While the illusion of cinema is able to immerse you in other worlds, there are very hard rules when it comes to dialogue and screenplays. A curious example is Marriage Story, the Noah Baumbach independent drama with Adam Driver and Scarlett Johansson. The Netflix drama has generated a lot of hype in the buildup to the 2020 award season with a first-rate collection of lead and supporting performances. The film’s screenplay is just as quirky and offbeat as we have come to expect from Baumbach. However, there’s more of a spontaneity to it, attempting to be as off-the-cuff and real as possible.

While audiences have come to understand the unreal language of film when it comes to dialogue, it’s quite surprising to extract yourself from the situation and take more of an objective perspective. When characters talk to each other in a film, each line has been carefully selected. This is to actualise meaning through subtext, generate mood and create the right atmosphere for a scene. When an actor stammers or repeats themselves, these things are very much planned.

Offering up the illusion of realism and spontaneity is quite a difficult task to achieve. In real life, dialogue doesn’t just flow, there are stops and starts, people don’t talk coherently all the time and often there is just a bunch of waffle that is nonsensical and unnecessary. Portraying this would be a bit boring and seem like a waste of time, unless the director was purposefully trying to create a stifling atmosphere.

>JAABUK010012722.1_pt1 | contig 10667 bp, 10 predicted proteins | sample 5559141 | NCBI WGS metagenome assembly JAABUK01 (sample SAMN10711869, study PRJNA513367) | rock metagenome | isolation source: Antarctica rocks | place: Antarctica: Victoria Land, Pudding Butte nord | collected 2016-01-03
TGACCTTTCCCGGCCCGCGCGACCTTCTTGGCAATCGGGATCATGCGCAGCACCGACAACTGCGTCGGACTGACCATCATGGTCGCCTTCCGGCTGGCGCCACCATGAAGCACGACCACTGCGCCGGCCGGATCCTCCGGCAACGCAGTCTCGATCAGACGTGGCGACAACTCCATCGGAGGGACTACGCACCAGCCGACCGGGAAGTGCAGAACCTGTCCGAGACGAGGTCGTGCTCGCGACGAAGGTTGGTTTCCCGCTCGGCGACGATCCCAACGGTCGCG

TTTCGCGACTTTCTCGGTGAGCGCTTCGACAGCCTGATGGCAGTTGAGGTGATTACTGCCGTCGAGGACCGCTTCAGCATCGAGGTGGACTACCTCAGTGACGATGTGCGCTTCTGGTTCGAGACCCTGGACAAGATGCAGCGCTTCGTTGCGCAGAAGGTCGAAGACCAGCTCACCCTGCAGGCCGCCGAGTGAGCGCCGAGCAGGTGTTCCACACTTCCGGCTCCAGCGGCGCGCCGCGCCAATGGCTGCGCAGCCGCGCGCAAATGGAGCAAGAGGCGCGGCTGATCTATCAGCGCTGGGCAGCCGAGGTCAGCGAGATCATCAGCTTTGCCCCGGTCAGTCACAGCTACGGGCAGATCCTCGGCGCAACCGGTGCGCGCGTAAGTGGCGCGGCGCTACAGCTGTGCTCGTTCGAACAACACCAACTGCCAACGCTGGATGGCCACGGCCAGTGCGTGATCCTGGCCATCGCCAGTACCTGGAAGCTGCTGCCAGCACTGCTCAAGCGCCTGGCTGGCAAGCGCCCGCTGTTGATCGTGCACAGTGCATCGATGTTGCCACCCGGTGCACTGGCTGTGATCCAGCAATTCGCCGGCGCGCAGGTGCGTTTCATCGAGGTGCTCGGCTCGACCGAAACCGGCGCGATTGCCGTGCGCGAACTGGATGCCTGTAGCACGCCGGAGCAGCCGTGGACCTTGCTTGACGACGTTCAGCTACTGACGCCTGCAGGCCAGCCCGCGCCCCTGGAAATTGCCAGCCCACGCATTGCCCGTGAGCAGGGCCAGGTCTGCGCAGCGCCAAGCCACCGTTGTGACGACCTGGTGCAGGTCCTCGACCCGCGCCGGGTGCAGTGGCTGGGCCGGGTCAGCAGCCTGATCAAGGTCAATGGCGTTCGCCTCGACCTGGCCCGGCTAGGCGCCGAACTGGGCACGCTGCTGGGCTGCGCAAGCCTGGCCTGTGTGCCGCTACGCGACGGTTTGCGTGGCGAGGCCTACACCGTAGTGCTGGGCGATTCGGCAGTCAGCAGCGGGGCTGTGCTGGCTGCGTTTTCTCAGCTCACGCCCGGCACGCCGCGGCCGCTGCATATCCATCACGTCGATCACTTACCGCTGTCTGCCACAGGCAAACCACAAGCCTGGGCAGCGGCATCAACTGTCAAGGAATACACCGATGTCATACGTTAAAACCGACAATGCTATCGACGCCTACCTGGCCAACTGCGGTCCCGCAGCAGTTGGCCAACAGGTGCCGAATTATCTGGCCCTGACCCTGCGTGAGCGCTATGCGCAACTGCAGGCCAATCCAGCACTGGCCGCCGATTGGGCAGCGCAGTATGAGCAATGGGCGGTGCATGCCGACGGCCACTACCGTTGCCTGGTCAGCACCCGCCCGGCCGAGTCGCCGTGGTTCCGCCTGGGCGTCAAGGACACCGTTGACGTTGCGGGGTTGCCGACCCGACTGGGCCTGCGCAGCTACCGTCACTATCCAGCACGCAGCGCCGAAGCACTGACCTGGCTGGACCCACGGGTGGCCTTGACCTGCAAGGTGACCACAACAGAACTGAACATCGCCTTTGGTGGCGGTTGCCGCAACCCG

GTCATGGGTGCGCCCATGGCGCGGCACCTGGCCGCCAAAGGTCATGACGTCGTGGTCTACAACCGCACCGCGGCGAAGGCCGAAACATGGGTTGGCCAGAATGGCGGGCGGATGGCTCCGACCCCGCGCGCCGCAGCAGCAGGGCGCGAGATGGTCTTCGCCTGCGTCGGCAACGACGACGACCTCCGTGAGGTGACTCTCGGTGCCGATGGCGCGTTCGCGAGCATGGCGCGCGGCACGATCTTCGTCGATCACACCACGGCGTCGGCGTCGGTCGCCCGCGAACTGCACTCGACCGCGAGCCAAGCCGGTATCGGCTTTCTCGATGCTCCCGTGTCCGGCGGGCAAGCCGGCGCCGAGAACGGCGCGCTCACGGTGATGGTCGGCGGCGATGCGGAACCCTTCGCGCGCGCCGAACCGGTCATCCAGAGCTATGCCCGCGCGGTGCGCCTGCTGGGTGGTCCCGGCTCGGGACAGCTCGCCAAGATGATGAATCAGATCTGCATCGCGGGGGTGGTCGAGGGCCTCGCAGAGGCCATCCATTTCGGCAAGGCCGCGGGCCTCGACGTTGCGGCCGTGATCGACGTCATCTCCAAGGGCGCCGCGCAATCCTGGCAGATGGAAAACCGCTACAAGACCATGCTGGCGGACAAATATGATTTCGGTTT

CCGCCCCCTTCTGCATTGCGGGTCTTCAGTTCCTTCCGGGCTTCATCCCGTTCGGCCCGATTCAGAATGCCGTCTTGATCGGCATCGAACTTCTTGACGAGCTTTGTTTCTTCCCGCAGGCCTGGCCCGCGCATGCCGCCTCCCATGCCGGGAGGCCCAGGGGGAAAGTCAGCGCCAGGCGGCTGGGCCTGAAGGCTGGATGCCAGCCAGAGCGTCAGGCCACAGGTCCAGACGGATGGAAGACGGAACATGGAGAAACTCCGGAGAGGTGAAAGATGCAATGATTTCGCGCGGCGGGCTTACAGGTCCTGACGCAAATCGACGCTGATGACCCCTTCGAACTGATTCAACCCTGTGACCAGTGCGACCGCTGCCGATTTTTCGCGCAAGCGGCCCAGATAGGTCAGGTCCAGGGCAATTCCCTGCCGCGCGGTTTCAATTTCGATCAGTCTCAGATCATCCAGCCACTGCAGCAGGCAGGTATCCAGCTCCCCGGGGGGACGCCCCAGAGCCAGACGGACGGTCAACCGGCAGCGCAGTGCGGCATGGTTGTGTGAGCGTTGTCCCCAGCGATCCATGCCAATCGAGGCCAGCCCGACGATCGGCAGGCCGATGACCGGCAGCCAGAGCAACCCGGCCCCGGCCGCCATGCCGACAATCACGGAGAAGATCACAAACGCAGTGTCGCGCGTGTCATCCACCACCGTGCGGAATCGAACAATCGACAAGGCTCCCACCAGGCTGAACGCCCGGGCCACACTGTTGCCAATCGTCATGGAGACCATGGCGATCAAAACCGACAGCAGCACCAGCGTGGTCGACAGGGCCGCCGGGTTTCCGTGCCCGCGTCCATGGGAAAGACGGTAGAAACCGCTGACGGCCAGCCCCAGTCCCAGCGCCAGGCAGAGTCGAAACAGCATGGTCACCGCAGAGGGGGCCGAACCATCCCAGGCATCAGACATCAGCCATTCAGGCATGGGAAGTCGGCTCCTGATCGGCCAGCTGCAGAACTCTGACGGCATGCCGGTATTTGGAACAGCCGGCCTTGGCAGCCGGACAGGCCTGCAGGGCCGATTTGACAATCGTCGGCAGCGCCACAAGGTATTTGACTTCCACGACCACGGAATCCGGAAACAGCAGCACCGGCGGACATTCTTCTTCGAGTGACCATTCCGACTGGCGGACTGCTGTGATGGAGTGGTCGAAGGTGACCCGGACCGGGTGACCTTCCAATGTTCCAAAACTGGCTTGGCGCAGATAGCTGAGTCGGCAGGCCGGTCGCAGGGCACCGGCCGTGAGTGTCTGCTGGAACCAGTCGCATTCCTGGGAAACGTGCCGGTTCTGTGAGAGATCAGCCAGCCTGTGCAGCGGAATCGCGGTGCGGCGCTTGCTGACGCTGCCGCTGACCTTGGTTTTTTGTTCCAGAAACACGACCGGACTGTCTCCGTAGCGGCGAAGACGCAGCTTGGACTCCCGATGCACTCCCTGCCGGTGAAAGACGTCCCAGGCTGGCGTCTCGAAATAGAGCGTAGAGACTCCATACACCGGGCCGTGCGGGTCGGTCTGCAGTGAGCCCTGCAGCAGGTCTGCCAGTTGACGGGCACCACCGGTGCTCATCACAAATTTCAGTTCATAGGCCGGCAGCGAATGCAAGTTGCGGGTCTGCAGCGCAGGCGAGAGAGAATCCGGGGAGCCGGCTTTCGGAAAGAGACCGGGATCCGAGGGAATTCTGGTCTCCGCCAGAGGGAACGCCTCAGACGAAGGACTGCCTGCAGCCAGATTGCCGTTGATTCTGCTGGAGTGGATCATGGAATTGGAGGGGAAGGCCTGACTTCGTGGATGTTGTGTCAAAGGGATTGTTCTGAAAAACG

So to achieve this curious balance, Marriage Story sometimes has a zigzagging feel to the dialogue. Allowing the characters to jump from one thought to the next, sometimes quite haphazardly gives the impression that the lines are happening by association and in real time. This off-the-cuff style is difficult to calibrate yet Baumbach is able to effectively use it to feign a sense of intimacy and realism. Unfinished jokes, honest remarks, regrettable utterances and even awkward conversations, he injects the screenplay with a sense of authenticity, allowing the humour to develop quite naturally and having ideas arise sporadically almost like popcorn.

Aided by strong performances, from actors who also know how to infer meaning through the tone of their voices, they hit the right notes. Without the messiness of real dialogue, the lines are delivered much like any other film, yet convey the emotional shades and general disposition of the characters and their flaws quite delicately. While unusual, this writing style is quite effective and helps give the actors more grounded, fallible and interesting work to wrestle with at the end of the day.

The Marriage of Real and Unreal
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